Chronotropic incompetence and mortality in middle-aged men with known or suspected coronary heart disease

Eur Heart J. 2008 Aug;29(15):1896-902. doi: 10.1093/eurheartj/ehn269. Epub 2008 Jun 13.


Aims: The objective is to study whether a heart rate (HR) increase from 40 to 100% of maximal work capacity in the exercise test (HR40-100) independently predicts mortality in men with known or suspected coronary heart disease (CHD).

Methods and results: The subjects were 294 men, 42-61 years of age, from eastern Finland with known or suspected CHD but without use of HR-lowering medication at baseline. HR was measured at rest and during a maximal, symptom-limited exercise test. During an average follow-up of 11.0 years, there were 61 all-cause deaths. In Cox-multivariable model, mortality increased by 41% (95% confidence interval, 12-79%) with a 1-SD (15 b.p.m.) decrement in HR40-100. HR increase from rest to 40% of maximal work capacity was not associated with an increased risk of death. Synergism was observed between HR40-100 and workload achieved at HR of 100 b.p.m. so that men having low values for both these HR variables had a particularly adverse prognosis compared with men with high values for these variables.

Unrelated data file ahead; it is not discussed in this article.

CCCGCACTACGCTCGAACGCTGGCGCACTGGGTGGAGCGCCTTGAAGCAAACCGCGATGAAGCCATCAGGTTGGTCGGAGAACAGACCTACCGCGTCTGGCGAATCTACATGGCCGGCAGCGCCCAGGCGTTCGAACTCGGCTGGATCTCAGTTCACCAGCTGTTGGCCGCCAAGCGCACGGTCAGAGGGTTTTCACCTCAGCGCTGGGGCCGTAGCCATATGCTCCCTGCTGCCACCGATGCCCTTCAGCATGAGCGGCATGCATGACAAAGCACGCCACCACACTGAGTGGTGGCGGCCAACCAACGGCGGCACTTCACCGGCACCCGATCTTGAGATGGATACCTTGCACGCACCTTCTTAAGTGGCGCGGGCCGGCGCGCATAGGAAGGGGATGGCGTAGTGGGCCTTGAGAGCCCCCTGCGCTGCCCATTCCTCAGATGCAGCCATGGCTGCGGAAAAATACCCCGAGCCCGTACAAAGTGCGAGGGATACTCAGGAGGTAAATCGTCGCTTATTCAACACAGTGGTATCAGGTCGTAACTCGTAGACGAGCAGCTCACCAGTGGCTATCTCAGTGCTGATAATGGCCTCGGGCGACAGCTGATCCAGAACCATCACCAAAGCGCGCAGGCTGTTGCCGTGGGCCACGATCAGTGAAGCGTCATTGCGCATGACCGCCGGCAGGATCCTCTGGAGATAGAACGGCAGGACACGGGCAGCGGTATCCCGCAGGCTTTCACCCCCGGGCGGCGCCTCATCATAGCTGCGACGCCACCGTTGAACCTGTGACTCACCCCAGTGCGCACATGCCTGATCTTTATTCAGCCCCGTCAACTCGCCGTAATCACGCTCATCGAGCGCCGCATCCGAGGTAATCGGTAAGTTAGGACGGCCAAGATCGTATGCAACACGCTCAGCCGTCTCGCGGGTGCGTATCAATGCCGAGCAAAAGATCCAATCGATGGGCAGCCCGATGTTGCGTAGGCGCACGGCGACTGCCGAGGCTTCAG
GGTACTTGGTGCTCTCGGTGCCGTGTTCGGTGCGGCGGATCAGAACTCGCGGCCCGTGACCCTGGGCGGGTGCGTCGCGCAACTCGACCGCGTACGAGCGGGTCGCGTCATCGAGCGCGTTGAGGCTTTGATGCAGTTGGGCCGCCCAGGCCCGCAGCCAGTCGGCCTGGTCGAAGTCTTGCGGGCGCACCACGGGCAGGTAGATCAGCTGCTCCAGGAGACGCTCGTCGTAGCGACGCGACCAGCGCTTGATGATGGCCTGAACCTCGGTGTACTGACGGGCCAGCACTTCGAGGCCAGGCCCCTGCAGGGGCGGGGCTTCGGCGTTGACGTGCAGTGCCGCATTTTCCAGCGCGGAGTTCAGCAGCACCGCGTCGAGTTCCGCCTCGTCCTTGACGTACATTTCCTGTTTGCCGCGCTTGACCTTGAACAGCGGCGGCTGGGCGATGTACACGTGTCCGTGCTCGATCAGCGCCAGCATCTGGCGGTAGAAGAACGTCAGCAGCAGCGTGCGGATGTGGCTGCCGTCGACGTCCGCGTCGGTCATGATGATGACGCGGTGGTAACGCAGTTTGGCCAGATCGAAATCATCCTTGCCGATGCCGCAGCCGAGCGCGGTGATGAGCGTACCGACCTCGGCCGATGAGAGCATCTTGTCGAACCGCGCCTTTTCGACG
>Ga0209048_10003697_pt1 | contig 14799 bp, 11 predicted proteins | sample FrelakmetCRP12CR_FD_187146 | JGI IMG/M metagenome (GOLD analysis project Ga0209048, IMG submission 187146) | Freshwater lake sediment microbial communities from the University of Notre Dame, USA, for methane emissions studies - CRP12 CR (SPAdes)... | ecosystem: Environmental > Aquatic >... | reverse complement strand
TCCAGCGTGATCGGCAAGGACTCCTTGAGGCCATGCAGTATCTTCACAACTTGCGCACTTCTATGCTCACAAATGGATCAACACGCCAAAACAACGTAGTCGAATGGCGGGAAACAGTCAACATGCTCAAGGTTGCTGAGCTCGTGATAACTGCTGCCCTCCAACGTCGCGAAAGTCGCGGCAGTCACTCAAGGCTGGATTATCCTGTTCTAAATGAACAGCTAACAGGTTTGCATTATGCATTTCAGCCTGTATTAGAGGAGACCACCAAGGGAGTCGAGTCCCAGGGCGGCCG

Conclusion: An attenuated HR increase particularly during the latter half of a maximal exercise test is an independent predictor of death in men with known or suspected CHD.

Publication types

  • Research Support, Non-U.S. Gov't

MeSH terms

  • Adult
  • Coronary Disease / mortality*
  • Coronary Disease / physiopathology
  • Electrocardiography
  • Exercise Test / methods
  • Exercise Tolerance / physiology
  • Finland
  • Heart Rate / physiology*
  • Humans
  • Male
  • Middle Aged
  • Myocardial Infarction / mortality
  • Myocardial Infarction / physiopathology*
  • Prognosis
  • ROC Curve
  • Risk Factors